We went to a primary school today and it was an awesome experience. I can't tell you how many times I signed my "autograph" - probably around 60 times. The school system seemed strange to me, but since I didn't attend a brick and mortar primary school I really can't compare it to America.

First we went to a regular third grade class and watched their activities. When we arrived they were practicing writing characters and very diligently ignored us for the most part. They all sat with their backpacks in their seat - we were told it helps with their posture. I realized today that my skill level in a lot of ways is not even that of a 3rd grader. We didn't know a lot of the characters they were writing. It was really strange to realize that. Some of the kids were using different books than others, and when I asked why that was, I was told that it depends on if they do work at home or not. I guess that means character writing homework is optional? Either way, it was interesting.

Earlier this week we had a lecture where they told us that in China they have a serious problem with the new generation of Chinese students not knowing how to write characters well, because after primary school they stop writing them. They use the pinyin (phonetic alphabet) to find the characters when they text or write essays but are required to do very little writing. The result is they can recognize characters, but they don't actually know how to write them. So guess what someone (presumably the government) came up with to encourage knowing how to write characters? Live soap opera television shows that are national competitions for character writing - sort of like a spelling bee. It is extremely popular in China and students study extremely hard to become a finalist in the show. We watched part of an episode, and I felt like I was watching American Idol with the way they made everything dramatic and showed the contestants and the lights and everything. Only in China is education important enough to the people that this show could be popular. In America, it could never work. No one wants to be the "dork" in America, but in China, it makes you popular.

So back to the school trip. I finally discovered what this gentle chiming I hear throughout the day is. It is there "bell" for class ending and starting. It is a much nicer sound than a bell at any school I've been at in America. The students get a break every hour (or more if the teacher allows) for about 10 minutes and then they start class again. When class starts they have to stand up and say "Laoshi Hao! 老师好", which means "Hello Teacher!" Then when class ends, they stand and say something else (but I couldn't understand it).

As soon as they went on their break, they went berserk. It was so strange because when the teacher calls them to attention they are perfect angels and they don't misbehave in class. But when they are free, I have never seen a group of children be SO loud and jump all over things and beg for attention like they all have too much sugar in their system. This was when they were getting our autographs.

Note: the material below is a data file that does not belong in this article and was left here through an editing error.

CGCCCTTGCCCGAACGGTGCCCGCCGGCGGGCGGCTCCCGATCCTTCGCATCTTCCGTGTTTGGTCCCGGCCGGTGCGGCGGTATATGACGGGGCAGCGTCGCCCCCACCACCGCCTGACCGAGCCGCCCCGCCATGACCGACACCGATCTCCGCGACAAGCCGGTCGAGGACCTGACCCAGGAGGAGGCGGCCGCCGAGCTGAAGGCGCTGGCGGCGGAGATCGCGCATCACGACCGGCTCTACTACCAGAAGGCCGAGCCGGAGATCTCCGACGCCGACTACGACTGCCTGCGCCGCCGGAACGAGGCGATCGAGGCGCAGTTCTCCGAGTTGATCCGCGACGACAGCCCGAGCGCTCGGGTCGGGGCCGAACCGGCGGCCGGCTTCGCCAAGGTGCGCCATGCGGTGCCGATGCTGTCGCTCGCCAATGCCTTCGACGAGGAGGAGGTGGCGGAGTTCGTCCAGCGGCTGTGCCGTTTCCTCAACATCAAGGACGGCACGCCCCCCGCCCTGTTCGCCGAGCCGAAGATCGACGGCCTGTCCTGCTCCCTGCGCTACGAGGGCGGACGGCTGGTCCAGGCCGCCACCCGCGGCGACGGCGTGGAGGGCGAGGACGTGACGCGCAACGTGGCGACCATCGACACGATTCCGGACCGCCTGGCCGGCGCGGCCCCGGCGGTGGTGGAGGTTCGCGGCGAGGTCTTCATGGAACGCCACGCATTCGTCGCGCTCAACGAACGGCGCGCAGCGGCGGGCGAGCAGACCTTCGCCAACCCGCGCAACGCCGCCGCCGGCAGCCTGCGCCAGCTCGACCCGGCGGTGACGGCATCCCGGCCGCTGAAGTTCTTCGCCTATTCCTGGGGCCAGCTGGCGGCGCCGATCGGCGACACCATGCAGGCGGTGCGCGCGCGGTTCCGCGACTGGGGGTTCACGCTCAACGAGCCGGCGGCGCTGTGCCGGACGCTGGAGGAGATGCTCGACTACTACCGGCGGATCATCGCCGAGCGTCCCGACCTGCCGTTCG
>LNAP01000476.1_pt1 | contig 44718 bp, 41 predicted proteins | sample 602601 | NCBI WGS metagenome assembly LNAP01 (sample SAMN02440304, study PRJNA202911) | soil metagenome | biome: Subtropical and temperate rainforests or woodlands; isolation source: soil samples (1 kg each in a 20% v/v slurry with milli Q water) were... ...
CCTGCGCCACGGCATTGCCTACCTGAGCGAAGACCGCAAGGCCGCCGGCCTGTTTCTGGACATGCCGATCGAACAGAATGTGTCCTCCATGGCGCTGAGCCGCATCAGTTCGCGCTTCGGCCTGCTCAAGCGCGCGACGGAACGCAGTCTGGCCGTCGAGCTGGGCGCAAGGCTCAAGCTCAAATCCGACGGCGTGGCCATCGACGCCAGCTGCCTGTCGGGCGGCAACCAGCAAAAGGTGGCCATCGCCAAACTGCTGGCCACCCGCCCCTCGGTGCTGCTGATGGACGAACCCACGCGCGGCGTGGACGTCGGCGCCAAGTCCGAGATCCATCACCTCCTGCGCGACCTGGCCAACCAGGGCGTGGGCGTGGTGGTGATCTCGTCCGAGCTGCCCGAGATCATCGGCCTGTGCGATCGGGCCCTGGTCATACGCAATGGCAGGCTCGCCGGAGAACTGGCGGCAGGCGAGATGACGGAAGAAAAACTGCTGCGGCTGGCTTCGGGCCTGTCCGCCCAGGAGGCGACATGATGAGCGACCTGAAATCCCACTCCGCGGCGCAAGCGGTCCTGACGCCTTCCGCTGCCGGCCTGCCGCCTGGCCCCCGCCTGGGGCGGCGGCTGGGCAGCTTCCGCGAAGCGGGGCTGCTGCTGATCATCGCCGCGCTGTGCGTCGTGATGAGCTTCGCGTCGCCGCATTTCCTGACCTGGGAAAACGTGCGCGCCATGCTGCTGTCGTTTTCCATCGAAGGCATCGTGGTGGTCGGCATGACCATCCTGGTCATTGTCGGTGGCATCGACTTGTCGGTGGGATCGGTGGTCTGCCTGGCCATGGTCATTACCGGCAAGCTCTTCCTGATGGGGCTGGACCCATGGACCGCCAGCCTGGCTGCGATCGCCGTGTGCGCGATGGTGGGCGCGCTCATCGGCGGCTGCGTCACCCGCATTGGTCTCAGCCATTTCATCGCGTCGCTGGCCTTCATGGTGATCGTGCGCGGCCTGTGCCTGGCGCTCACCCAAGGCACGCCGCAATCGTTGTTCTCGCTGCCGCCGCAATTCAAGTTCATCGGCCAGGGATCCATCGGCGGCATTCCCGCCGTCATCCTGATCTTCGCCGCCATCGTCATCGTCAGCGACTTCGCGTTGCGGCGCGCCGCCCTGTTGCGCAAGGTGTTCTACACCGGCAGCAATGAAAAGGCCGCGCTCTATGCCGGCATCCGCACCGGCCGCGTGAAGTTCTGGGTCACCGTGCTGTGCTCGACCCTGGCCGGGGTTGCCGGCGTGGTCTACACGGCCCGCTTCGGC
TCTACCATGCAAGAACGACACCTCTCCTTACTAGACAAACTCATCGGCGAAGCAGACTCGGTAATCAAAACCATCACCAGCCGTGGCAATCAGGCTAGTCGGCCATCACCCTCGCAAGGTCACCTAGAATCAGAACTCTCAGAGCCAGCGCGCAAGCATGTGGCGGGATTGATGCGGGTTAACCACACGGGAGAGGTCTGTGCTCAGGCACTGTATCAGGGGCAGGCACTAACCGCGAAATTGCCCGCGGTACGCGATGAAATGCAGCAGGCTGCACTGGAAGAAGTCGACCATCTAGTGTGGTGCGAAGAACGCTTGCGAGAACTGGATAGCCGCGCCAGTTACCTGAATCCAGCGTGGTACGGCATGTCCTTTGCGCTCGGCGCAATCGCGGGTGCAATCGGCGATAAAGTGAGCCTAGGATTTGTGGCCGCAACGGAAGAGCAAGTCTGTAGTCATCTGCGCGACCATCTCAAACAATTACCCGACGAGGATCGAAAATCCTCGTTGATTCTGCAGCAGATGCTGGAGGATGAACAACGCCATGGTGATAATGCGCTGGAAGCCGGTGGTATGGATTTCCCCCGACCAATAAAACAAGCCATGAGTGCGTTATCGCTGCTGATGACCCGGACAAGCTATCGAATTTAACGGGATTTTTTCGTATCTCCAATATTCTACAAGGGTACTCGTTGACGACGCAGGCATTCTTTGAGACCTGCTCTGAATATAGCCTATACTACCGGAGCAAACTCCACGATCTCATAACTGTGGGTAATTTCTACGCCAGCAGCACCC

After a few minutes the teacher called them back to their seats and they quickly obeyed. Then they started their poetry lesson. It was simple poetry and a lot of the characters I understood, though since it was poetry I couldn't really understand what it meant when they put it together. The really funny part about that was that the teacher would tell them all to read it out loud together. These children have vocal chords, and all 38 of them reading out loud together was so loud that a couple of my classmates covered their ears. Then, the teacher would ask for volunteers to individually read them. What was really neat, was that they would have to stand to read. In fact, any time a student was called on for anything or wanted to say anything, they had to stand up to say it. And no one spoke unless called upon (except for these two boys who were sitting in the very back that the whole time had another teacher standing over them trying to make them behave), and no one was called upon that didn't raise their hand.

After that class, they had another break, and the students began to beg for autographs again. We slowly tried to break away from that class and move towards a 4th grade class that was beginning to learning English. When we got to that class, they were all sitting in the room rubbing their faces. It took a second, but we realized that they were all rubbing the same part of their face, and there was a voice with soft background music faintly coming from a speaker counting to 8 and starting from 1 again. We asked a teacher what they were doing, and we were told they were massaging the muscles around their eyes to protect them. I don't really understand what that is about, but it is something I am interested in looking into.